#### Appendix C.3.1. Denoising CEB Autoencoder

Given a dataset

X without labels or other targets, and some set of tasks in mind to be solved by a learned representation, we may select a random noise variable

U, and function

${X}^{\prime}=f(X,U)$ that we believe will destroy the irrelevant information in

X. We may then add representation variables

${Z}_{X},{Z}_{{X}^{\prime}}$ to the model, giving the joint distribution

$p(x,{x}^{\prime},u,{z}_{X},{z}_{{X}^{\prime}})\equiv p\left(x\right)p\left(u\right)p\left({x}^{\prime}\right|f(x,u))e\left({z}_{X}\right|x)b\left({z}_{{X}^{\prime}}\right|{x}^{\prime})$. This joint distribution is represented in

Figure A2.

**Figure A2.**
Graphical model for the Denoising CEB Autoencoder.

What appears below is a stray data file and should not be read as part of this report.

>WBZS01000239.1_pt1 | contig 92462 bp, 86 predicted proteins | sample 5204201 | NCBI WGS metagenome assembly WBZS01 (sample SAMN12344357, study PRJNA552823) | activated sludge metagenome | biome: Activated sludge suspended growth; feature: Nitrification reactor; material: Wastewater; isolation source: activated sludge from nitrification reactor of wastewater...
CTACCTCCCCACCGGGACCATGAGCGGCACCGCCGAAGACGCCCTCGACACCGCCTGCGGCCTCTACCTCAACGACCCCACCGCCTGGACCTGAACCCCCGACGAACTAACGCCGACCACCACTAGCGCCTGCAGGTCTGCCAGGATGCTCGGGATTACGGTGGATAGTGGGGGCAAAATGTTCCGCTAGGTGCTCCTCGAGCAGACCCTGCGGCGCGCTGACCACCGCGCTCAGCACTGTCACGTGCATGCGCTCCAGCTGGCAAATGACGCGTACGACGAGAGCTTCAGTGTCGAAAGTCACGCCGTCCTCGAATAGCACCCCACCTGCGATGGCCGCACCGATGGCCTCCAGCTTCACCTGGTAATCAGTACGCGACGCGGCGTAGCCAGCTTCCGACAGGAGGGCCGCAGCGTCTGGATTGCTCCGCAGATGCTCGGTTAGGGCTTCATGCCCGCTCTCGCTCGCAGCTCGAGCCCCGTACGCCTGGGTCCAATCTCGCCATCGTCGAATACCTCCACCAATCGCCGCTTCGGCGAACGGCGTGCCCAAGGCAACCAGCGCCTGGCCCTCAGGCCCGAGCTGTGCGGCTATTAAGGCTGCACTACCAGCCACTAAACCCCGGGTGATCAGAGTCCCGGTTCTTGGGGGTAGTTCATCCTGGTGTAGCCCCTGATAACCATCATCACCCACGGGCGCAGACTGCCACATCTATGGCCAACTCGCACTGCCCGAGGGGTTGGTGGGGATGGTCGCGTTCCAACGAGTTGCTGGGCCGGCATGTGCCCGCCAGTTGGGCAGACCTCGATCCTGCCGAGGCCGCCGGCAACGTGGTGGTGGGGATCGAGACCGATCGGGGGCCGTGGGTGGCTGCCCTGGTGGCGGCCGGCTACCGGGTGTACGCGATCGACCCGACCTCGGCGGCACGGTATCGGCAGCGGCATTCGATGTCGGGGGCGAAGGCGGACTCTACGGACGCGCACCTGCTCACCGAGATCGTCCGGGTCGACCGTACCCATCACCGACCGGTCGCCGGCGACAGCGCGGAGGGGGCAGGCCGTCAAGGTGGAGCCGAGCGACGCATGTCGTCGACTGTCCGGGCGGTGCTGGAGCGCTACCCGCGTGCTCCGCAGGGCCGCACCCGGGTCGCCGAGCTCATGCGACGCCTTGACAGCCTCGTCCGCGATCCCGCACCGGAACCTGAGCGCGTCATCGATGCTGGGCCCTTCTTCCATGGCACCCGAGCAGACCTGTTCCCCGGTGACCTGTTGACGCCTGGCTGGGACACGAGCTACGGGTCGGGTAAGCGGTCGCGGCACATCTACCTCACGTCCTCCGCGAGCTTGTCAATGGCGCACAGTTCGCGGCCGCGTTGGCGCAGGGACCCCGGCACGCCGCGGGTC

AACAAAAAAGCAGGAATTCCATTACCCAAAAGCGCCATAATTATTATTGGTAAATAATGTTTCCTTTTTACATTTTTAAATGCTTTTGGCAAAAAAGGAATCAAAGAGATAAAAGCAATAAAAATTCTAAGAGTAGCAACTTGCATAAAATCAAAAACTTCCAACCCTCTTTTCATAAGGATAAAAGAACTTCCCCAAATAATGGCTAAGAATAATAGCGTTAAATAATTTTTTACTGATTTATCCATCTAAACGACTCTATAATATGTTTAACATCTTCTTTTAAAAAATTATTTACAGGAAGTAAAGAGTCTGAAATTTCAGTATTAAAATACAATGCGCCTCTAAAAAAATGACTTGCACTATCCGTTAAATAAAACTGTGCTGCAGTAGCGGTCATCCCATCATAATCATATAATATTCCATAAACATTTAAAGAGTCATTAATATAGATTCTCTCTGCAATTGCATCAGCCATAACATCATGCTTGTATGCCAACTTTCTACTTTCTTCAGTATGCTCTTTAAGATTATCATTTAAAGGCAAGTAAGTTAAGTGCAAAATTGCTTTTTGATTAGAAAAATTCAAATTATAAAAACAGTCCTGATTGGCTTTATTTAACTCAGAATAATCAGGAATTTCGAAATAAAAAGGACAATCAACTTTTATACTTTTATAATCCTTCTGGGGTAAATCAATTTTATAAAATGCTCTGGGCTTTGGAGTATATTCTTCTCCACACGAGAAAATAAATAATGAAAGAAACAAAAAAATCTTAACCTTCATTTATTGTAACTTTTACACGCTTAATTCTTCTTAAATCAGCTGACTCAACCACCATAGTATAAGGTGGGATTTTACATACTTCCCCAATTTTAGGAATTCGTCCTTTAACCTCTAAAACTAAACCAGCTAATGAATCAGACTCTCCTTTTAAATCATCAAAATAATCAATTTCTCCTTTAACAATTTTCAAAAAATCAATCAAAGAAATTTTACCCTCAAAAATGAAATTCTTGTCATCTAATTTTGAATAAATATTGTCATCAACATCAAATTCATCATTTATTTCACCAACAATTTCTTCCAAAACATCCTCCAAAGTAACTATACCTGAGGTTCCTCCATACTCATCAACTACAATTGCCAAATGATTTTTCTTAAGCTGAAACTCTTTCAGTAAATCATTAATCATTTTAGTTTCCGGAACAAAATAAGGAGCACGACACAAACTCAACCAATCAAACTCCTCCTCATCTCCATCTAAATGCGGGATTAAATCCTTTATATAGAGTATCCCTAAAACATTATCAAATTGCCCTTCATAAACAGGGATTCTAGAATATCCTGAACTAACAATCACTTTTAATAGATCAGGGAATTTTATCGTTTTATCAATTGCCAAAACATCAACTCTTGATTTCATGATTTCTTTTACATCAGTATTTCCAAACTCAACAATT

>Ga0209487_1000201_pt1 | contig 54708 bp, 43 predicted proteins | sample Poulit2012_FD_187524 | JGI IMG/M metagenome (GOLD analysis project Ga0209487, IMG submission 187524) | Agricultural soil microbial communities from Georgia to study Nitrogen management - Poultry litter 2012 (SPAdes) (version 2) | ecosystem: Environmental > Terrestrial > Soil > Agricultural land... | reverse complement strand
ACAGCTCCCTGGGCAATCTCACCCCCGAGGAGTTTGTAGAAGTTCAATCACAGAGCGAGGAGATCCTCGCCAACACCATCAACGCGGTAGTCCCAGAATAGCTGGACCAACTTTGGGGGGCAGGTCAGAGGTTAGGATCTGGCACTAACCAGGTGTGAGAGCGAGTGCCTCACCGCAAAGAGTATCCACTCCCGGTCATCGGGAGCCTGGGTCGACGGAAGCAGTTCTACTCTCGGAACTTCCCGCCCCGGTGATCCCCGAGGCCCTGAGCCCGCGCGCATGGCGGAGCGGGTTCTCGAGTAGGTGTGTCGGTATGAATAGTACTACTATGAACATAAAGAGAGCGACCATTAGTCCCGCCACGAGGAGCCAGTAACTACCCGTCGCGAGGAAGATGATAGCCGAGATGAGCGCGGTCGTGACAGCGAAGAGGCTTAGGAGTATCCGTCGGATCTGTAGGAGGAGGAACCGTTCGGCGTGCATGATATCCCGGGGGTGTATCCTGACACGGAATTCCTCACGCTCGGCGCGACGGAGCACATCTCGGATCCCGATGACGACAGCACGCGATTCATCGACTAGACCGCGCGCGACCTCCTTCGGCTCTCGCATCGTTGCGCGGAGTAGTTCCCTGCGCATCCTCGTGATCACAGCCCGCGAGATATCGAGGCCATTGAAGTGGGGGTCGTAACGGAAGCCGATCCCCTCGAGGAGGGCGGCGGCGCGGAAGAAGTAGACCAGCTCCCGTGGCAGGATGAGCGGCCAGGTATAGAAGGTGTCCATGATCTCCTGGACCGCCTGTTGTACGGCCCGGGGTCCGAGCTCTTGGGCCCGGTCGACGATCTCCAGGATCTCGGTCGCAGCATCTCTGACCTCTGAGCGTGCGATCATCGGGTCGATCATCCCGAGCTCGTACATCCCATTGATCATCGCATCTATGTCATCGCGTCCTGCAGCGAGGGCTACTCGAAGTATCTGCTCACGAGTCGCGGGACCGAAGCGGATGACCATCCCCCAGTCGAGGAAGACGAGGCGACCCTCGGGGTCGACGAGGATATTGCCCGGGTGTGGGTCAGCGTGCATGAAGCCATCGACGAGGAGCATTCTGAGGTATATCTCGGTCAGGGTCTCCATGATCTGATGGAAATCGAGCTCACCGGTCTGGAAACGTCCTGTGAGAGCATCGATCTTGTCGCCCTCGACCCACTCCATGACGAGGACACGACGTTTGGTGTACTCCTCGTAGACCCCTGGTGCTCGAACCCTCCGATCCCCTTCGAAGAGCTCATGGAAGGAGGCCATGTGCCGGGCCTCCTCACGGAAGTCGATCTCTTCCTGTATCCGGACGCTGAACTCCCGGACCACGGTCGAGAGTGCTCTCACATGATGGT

**Figure A2.**
Graphical model for the Denoising CEB Autoencoder.

Denoising Autoencoders were originally proposed in Vincent et al. [

55]. In that work, the authors argue informally that reconstruction of corrupted inputs is a desirable property of learned representations. In this paper’s notation, we could describe their proposed objective as

$minH\left(X\right|{Z}_{{X}^{\prime}})$, or equivalently

$min{\u2329logd\left(x\right|{z}_{{X}^{\prime}}=f(x,\eta ))\u232a}_{x,\eta \sim p\left(x\right)p\left(\theta \right)}$.

We also note that, practically speaking, we would like to learn a representation that is consistent with uncorrupted inputs as well. Consequently, we are going to use a bidirectional model.